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Praying Means Paying Attention
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I just completed a four year term on Oxford’s city council. It was something I never thought I would do. My name is Lyn Pace, and I’m an ordained United Methodist minister from South Carolina and college chaplain at Oxford College of Emory University.

I oversee 10 religious and spiritual life groups at the college, assist with leadership programs, offer care and counsel to the college community, find ways to connect the college with the city of Oxford, and more. While serving on Oxford’s city council wasn’t part of the chaplain’s job description, I certainly saw plenty of college business come before the council in four years. Due to conflict of interest, I didn’t speak to that business or vote on it, but I still got to be privy to hear those conversations.

From the very beginning of my council term I was asked to offer the prayer to start each meeting. Given that I’m an ordained clergy person and I replaced an ordained clergy person who had been offering the prayer before me, I wasn’t surprised to be asked to do this.

Before serving on Oxford’s council I prayed once at a council meeting in Spartanburg, South Carolina when I worked there as the associate chaplain at Wofford College. The next time I prayed at a council meeting was when I was sitting with the council and not standing in front of them at the microphone. Recently, I was invited to pray for the council meeting here in Covington.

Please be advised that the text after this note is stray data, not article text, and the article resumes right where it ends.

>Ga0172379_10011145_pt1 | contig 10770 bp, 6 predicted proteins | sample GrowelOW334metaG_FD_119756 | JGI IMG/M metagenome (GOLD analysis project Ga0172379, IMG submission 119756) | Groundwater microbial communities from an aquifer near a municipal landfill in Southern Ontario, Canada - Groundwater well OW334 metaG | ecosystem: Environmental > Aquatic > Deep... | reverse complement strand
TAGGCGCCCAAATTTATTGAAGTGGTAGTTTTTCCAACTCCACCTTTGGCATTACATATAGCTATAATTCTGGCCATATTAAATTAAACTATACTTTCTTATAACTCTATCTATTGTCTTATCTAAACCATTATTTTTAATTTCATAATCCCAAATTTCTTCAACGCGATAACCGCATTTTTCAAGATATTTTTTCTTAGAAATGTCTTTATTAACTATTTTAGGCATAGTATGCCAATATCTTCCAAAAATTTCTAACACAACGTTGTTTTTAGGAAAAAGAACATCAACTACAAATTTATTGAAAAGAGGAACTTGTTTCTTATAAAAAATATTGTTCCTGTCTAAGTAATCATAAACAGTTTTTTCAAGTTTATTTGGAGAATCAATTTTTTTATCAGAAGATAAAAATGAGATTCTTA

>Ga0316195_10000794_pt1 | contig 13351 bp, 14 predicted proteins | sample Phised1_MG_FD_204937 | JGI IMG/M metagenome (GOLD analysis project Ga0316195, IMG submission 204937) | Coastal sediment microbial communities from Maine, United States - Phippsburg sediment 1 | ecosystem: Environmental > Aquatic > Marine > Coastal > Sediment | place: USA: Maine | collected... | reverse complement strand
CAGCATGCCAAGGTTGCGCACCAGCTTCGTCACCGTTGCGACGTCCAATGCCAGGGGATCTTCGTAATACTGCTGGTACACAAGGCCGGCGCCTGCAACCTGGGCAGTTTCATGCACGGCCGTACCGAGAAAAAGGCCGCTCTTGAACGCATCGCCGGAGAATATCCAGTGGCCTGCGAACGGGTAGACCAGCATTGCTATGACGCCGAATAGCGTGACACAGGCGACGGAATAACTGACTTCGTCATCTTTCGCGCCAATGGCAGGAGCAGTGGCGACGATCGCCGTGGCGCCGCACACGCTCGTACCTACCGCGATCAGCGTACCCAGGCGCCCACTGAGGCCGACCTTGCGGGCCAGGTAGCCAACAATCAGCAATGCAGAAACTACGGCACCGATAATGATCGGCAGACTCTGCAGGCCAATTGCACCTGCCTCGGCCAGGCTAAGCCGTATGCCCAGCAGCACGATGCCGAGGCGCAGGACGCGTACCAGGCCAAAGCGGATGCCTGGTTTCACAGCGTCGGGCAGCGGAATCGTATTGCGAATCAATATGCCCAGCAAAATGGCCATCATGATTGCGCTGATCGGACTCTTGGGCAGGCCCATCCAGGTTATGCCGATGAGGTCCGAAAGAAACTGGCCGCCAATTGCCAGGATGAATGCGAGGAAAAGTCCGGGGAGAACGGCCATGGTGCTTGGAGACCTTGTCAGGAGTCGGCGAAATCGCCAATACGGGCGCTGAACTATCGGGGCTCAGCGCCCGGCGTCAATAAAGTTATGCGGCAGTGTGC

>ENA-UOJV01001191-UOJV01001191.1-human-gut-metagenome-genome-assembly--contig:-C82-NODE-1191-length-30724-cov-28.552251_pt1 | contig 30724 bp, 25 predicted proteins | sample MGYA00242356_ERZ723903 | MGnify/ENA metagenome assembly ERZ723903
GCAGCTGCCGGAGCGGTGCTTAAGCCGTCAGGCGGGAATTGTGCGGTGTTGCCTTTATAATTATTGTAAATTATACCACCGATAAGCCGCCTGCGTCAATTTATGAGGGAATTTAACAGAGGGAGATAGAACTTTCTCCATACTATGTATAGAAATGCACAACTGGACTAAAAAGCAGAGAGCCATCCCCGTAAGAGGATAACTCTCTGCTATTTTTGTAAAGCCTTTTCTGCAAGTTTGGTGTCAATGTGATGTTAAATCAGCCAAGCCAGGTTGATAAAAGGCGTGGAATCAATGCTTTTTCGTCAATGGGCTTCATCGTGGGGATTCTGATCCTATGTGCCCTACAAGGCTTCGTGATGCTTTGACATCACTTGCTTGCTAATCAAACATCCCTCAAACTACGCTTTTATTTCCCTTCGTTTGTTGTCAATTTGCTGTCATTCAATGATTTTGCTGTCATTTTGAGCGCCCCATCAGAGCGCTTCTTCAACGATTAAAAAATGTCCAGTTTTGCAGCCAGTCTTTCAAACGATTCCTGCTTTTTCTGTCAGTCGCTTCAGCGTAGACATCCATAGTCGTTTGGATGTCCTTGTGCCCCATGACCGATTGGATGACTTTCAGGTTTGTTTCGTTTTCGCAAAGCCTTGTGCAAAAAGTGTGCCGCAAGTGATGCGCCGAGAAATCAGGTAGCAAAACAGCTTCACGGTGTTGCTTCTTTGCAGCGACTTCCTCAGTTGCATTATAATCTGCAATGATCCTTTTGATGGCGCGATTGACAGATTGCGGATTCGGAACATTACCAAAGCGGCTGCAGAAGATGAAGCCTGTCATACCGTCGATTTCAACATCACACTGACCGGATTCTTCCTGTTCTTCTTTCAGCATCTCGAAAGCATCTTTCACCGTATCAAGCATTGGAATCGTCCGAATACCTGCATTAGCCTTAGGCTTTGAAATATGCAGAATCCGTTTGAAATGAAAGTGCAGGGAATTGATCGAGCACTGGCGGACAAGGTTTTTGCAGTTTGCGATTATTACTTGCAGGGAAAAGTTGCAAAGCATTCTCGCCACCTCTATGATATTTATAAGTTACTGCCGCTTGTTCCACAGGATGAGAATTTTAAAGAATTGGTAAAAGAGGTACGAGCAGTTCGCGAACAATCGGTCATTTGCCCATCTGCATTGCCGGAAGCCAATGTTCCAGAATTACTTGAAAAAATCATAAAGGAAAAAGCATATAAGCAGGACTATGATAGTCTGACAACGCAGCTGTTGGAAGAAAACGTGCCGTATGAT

Praying for councils when you’re not on them is much easier than praying for the council on which you serve. When I stood at that microphone and prayed for the council in Spartanburg and then in Covington, I knew that minutes later I could escape into the night without worrying about the council business ahead. When I got the invitation to pray at the respective meetings I was even told, “Oh, you don’t have to stay. Most clergy don’t.” I get it. It’s easier that way.
Praying before each council meeting during my four year term was harder. It meant that I had to stay and get to know my neighbors who came to the meeting. It meant that I had to stay and deal with the business – sometimes pleasant and sometimes not – of the city. It meant that I had to be committed to investing in my city’s life. Ultimately, it meant that I had to pay attention.

My favorite poet, Mary Oliver, in her poem, “Sometimes,” which can be found in the book, Red Bird: Poems by Mary Oliver has a section in the poem where she writes,

Instructions for living a life:

• Pay attention,

• Be astonished, and

• Tell about it

These are the instructions I keep before me when working with college students. I try to pass them on and model them for students so that they might make a habit out of living these instructions. I also try to live them at home and in the community, and I certainly tried to live them while I was on Oxford’s city council. I pray prayers and preach sermons and give talks and teach classes that hopefully help people wake up to their life, their neighbor and the world around them. I don’t always get it right, but I find keeping these instructions as a guide to daily living helpful.

Maybe you have some instructions that help you live life too. Or maybe you want or need some. If so, then I’m happy to share these with you and hope it helps you engage your community more fully.

Lyn Pace is chaplain at Oxford College of Emory University and a member of the Doctor of Ministry degree program at Candler School of Theology at Emory. Lyn enjoys music of all kinds but especially Jimmy Buffett concerts. He’s an avid reader, runner and lover of good food, especially when it involves gathering friends and neighbors around the table.